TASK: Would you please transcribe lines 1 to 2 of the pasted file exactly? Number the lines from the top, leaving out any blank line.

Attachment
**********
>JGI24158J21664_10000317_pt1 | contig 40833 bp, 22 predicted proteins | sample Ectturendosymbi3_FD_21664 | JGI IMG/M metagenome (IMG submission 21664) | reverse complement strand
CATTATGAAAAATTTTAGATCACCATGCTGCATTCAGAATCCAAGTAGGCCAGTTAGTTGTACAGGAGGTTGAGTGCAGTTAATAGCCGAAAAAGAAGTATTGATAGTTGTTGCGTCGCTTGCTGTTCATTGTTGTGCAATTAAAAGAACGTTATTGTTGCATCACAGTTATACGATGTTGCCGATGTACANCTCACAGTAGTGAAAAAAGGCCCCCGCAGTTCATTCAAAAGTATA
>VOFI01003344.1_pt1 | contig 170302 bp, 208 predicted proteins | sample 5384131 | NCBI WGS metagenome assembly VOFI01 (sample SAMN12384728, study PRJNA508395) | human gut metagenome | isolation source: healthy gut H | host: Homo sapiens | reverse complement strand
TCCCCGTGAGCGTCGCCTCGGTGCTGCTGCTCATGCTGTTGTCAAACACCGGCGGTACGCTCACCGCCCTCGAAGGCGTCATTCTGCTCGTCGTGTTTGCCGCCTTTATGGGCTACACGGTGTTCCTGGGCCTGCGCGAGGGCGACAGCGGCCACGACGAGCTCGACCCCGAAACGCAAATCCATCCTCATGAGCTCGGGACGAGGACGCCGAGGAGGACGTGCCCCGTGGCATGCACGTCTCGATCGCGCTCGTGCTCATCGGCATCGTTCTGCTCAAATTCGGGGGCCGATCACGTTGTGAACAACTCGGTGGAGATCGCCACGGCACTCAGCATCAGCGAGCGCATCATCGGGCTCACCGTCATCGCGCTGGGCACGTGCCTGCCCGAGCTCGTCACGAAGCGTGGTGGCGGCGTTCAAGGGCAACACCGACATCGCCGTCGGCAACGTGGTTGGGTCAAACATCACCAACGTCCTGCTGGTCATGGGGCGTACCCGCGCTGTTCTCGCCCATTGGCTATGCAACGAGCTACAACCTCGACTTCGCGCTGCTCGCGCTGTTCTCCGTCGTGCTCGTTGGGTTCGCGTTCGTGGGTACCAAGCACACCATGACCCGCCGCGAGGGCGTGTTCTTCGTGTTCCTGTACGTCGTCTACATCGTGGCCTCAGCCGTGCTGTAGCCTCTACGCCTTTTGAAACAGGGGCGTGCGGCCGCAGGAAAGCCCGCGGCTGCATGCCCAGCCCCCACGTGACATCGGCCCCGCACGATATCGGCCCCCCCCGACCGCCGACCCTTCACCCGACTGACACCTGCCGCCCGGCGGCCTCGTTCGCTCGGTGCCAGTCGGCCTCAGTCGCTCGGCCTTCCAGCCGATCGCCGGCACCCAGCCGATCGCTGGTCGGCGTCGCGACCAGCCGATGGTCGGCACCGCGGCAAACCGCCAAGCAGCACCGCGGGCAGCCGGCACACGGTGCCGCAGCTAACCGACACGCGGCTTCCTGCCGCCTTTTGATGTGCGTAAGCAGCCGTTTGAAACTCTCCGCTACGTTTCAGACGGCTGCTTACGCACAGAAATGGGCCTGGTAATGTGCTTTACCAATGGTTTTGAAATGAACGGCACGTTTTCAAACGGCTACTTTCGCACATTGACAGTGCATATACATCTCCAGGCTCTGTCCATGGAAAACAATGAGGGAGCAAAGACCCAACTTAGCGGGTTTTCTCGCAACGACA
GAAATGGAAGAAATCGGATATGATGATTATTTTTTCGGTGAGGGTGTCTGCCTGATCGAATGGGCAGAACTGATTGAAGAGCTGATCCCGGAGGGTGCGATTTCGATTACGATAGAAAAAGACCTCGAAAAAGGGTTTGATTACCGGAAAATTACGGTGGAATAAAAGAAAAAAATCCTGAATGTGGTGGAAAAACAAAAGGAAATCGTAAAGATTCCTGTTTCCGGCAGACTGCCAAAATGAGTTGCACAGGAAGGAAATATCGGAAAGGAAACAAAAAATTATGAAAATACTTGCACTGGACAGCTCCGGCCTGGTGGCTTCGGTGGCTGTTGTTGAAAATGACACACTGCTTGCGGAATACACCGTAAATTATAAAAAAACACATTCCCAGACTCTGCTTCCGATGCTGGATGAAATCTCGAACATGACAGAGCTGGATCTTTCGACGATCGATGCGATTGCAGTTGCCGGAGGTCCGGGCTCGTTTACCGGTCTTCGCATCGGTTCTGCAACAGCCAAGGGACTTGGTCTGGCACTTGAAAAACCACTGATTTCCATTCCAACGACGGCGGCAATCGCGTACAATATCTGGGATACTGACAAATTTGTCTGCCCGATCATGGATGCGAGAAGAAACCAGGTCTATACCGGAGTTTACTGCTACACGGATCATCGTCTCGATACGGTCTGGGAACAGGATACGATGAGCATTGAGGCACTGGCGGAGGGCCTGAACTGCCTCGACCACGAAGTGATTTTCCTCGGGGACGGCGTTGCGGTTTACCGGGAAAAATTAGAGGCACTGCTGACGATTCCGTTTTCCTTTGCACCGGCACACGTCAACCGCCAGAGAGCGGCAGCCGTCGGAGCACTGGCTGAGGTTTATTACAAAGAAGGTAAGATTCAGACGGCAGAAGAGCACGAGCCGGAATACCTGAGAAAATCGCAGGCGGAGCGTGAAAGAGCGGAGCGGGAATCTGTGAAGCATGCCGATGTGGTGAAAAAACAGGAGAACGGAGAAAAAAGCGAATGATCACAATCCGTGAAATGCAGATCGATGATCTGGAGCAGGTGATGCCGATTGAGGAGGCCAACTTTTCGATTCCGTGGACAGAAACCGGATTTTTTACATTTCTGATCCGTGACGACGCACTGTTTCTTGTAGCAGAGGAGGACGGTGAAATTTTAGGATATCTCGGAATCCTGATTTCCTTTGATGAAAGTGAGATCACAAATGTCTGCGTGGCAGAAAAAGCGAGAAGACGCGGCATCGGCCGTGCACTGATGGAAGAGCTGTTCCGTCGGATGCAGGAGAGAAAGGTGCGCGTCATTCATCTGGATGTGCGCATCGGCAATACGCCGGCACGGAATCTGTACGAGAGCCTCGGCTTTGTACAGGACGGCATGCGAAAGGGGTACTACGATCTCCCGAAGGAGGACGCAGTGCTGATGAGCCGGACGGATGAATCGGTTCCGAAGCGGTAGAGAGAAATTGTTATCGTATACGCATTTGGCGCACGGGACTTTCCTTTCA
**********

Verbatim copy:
>JGI24158J21664_10000317_pt1 | contig 40833 bp, 22 predicted proteins | sample Ectturendosymbi3_FD_21664 | JGI IMG/M metagenome (IMG submission 21664) | reverse complement strand
CATTATGAAAAATTTTAGATCACCATGCTGCATTCAGAATCCAAGTAGGCCAGTTAGTTGTACAGGAGGTTGAGTGCAGTTAATAGCCGAAAAAGAAGTATTGATAGTTGTTGCGTCGCTTGCTGTTCATTGTTGTGCAATTAAAAGAACGTTATTGTTGCATCACAGTTATACGATGTTGCCGATGTACANCTCACAGTAGTGAAAAAAGGCCCCCGCAGTTCATTCAAAAGTATA